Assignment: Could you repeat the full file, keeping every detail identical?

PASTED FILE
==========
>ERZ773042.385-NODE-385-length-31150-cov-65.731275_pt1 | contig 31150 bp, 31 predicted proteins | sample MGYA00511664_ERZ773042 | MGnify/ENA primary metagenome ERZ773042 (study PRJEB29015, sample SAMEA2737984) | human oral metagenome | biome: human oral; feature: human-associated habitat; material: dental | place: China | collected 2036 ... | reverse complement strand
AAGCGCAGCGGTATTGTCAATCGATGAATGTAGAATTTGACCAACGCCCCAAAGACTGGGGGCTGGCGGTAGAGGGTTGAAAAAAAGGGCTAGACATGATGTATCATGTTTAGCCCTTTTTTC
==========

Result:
>ERZ773042.385-NODE-385-length-31150-cov-65.731275_pt1 | contig 31150 bp, 31 predicted proteins | sample MGYA00511664_ERZ773042 | MGnify/ENA primary metagenome ERZ773042 (study PRJEB29015, sample SAMEA2737984) | human oral metagenome | biome: human oral; feature: human-associated habitat; material: dental | place: China | collected 2036 ... | reverse complement strand
AAGCGCAGCGGTATTGTCAATCGATGAATGTAGAATTTGACCAACGCCCCAAAGACTGGGGGCTGGCGGTAGAGGGTTGAAAAAAAGGGCTAGACATGATGTATCATGTTTAGCCCTTTTTTC